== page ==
The message board is a place for suggestions and discussions. If you have a time sensitive question related to the association, please contact either the Executive Director (bcvtaboard@gmail.com) or the president of the association. Thank you.

Viewing 6 posts - 1 through 6 (of 6 total)
  • Author
    Posts
  • #3646
    RoseGentles
    Participant

    The clinic I work at is short staffed for RVTs, like every other clinic in BC it seems so we have hired some additional Assistants to help with the workload. Only 1 has any formal training from an accredicted program. The practice owner wants to utilize 3 of the more experienced assistants (5 years, 2 years and 1 years) as Tech Assistants. Myself, my co-RVT and the practice owner have composed an Assistant Task List to help set guidelines in the clinic. One task put forward by the practice owner is for the assistants to monitor anesthesia. This is something I am extremely opposed to for multiple reasons, including the fact that 2 of our 3 DVMs have less than 4 years experience, and as RVTs we have extensive training in anesthesia and do continuing education yearly to keep our skills and knowledge up to date. I have told the practice owner this and she still seems set on having the assistants monitoring. I have spoken to our BCVTA rep to the CVBC regarding RVT duties (there are no regulations other than the DVM grts to decidemwho does what) and I have a copy of the ABVMA task list, but was hoping others might have ideas to help me make my stand.

    #3670
    ChristinaGeorge
    Participant

    I don’t know that I can really help you “make a stand” but, before I was certified-an assistant acting as a tech (prior to any anesthesia course), I accidentally killed a patient due to improper use of the Popoff valve and not completing my anesthesia checks. It only took 2 minutes. I had no idea how the machine worked and relied on the techs around me to do the checks (that I was not aware of). I tell you, I would never make the same mistake but it still haunts me to this day (over 6 years later). I wish I had known then what I know now-I would never have accepted the role of anesthesiologist had I realized the risk, in full extent, of anesthesia.

    #3914
    KayleeGill
    Participant

    The only time in our practice when assistants monitor anesthesia is when a registered tech is doing a scale and polish. Essentially the tech is still montoring just through the hands of another. I would definitely struggle with that one as it becomes an ethical dilemma- do you do what you`re told or do you do what you know is right? Good luck, hope you can convince the practice manager.

    #3915
    Ashley De Santis
    Participant

    I am 100% with you on this. I would not be comfortable with an assistant monitoring anesthesia. Perhaps if you explain to your DVM in more details the extent of our anesthesia knowledge and training and remind them that it isn’t just recording numbers on a sheet. It’s knowing WHAT those numbers mean, knowing the reference ranges, what to do when things are abnormal; because as mentioned above, things can change in two seconds and it can be fatal. These are difficult conversations but if you research facts and sit down and show the DVM how strongly you feel (show them some of these comments?) maybe they will listen.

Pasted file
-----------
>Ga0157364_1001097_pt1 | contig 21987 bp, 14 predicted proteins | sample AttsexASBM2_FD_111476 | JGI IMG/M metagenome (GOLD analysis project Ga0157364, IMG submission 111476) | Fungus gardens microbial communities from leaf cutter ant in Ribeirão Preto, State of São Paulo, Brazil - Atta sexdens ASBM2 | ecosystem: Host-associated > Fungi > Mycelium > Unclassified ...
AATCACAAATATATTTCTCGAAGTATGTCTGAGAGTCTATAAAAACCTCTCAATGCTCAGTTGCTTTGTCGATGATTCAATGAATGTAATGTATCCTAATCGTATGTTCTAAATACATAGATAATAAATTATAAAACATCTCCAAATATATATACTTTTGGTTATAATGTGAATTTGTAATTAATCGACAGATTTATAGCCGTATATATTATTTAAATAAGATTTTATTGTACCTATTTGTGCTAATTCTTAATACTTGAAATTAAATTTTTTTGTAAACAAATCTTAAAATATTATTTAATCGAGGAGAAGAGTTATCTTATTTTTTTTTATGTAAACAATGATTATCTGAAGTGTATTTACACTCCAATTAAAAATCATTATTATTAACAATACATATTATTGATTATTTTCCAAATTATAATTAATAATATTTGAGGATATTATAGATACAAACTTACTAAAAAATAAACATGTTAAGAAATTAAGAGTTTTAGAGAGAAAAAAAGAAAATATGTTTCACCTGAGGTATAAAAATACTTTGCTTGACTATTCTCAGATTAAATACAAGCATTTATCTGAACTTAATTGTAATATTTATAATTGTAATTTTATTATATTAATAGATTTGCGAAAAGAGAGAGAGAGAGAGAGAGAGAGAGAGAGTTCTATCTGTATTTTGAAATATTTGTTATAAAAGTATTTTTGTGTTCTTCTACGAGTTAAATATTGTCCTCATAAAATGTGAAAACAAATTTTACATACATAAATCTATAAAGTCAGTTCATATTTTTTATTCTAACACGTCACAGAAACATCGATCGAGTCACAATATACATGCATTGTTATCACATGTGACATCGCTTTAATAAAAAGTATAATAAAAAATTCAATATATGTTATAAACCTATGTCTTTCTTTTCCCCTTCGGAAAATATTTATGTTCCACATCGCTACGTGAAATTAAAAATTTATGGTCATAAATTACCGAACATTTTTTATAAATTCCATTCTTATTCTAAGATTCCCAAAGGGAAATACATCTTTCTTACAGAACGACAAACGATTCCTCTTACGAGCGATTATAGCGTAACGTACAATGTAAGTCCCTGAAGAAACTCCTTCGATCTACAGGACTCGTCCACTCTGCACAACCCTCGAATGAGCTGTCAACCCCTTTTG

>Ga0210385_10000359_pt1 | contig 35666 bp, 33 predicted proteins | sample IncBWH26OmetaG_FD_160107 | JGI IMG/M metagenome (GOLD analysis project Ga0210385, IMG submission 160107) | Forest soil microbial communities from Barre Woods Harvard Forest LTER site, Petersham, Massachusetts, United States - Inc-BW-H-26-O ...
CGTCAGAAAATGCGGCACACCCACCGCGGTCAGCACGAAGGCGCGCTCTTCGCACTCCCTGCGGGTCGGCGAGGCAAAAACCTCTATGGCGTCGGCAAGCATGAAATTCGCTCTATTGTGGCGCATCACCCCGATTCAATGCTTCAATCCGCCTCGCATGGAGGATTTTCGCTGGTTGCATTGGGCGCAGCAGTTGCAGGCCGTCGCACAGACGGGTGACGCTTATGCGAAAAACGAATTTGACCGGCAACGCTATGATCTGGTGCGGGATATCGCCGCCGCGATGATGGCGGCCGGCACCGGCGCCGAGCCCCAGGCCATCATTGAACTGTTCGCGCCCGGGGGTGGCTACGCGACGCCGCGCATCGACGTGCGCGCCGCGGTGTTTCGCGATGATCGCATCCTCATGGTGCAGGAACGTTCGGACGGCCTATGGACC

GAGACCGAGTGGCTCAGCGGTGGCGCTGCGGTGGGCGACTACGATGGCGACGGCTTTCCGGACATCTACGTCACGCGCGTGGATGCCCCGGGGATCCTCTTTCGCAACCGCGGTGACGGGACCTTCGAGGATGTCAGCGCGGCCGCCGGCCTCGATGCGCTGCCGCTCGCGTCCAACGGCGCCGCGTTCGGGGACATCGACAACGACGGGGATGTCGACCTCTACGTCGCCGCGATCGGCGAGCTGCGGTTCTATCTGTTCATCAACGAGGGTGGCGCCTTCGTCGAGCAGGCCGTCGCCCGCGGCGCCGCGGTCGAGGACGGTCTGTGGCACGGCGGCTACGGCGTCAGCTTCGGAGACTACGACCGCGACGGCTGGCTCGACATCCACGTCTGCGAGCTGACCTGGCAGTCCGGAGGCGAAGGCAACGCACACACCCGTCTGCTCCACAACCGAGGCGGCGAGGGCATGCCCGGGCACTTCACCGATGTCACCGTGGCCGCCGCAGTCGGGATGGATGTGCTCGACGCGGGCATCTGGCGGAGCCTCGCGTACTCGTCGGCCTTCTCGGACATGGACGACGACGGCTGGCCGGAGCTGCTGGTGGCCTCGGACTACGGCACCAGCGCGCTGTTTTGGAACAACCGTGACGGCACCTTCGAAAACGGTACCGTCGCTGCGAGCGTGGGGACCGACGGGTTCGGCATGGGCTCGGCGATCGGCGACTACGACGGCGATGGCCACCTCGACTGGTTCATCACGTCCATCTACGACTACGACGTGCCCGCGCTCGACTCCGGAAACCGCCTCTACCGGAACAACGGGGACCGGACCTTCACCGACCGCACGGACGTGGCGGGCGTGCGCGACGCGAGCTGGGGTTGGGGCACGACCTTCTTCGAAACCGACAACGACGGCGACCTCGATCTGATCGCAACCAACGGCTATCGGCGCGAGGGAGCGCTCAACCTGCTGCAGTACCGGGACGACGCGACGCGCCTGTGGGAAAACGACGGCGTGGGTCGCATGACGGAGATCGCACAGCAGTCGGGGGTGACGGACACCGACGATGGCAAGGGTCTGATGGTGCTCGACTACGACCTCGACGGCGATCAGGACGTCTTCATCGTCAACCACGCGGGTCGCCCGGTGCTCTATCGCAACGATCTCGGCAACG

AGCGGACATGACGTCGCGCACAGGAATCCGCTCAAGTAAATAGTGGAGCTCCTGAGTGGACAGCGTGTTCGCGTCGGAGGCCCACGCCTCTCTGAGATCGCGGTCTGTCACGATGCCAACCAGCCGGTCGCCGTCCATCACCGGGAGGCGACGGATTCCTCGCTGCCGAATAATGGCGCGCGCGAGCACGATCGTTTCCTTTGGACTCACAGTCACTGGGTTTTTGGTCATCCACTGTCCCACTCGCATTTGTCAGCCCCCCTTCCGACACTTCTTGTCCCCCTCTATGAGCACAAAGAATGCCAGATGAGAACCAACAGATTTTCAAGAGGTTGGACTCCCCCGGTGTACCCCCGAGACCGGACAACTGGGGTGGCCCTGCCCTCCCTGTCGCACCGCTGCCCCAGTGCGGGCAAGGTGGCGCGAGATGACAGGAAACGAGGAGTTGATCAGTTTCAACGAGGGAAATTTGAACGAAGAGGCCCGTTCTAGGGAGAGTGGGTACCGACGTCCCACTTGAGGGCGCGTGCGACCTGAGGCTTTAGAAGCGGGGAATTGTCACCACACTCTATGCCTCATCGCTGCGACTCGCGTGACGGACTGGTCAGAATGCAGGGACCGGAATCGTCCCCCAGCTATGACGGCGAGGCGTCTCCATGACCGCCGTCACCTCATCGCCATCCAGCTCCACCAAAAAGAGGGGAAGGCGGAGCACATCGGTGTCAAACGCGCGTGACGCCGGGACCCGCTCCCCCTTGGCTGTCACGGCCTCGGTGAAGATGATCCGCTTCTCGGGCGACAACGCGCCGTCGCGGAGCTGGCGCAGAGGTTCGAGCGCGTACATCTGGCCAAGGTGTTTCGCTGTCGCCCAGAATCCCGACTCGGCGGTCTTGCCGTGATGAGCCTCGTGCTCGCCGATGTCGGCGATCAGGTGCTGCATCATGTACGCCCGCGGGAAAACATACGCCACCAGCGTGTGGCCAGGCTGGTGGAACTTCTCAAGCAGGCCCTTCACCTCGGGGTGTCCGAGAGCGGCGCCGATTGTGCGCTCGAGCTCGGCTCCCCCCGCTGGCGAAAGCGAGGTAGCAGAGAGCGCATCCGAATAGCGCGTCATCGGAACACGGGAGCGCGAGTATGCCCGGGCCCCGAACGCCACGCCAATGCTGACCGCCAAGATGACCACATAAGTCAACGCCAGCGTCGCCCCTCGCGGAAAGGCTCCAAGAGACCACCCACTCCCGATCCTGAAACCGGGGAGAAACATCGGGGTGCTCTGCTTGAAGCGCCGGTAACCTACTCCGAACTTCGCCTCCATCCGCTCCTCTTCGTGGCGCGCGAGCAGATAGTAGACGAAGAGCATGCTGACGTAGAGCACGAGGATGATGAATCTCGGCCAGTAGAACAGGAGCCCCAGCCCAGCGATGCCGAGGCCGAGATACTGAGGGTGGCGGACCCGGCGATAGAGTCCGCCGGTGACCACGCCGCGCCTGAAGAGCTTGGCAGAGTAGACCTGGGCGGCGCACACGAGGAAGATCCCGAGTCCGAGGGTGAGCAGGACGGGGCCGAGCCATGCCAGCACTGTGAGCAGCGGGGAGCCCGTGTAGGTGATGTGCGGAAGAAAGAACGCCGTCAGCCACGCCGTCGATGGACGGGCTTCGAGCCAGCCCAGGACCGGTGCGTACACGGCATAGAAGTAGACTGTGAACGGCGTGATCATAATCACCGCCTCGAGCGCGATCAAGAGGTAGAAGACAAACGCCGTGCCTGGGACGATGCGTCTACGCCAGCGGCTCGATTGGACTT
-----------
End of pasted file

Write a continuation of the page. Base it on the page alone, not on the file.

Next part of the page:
And alternate suggestion if they will not change their stance is: what is you created a training check list? For reference ranges, troubleshooting, machine set up? They have to pass all of this to be able to HELP but not be the sole monitor. I wouldn’t love this at all either, but until there are more regulations in place (like our association is working so hard for!) we usually have to “do what we are told”. Perhaps this could be a compromise until your voice is heard?

    #3916
    VeronicaStamm
    Participant

    Hi Rose,
    I am 100% with you and my hair goes up on my back when Assistants and VOA ” monitor” anesthesia.
    To help you out with some ideas: Show your DVM the new CVBC regulation of all parameters that need to be recorded
    in an anesthesia sheet. Another alternative is that you go to the patient and assess it every 5 minutes and the assistant
    tell you the numbers in between. Only you have the authority to change oxygen and Iso concentrations, additional injectables
    from Induction to analgesia.
    What ” burns me” is these assistants call themselves ” TECH”, so does teh Drs to them…..just venting
    Veronica

    #3937
    KimiRobinson
    Participant

    To work in BC we as techs don’t even have to be trained so anyone can do our job. Sadly we have not changed that so to have an assistant trained or not that is what most clinics use. This has been my fight for years and got no where. Unlike most provinces which results in our lower pay.
    I am the only tech, we have assistants we trained but they basically are watched by the vet as I prepare the next animal. I am always there and keep an eye out on what is happening. Luckily our surgeries are very short.
    Until we get changes making it so only qualified people can do our job people who shouldnt be doing our job will be. Someone who takes the assistant course should not be doing monitoring either but it is cheaper and we have no real rules.
    As long as the vet realizes they are responsible if something happens not much you can do.

Viewing 6 posts - 1 through 6 (of 6 total)
  • The forum ‘BCVTA Members Forum’ is closed to new topics and replies.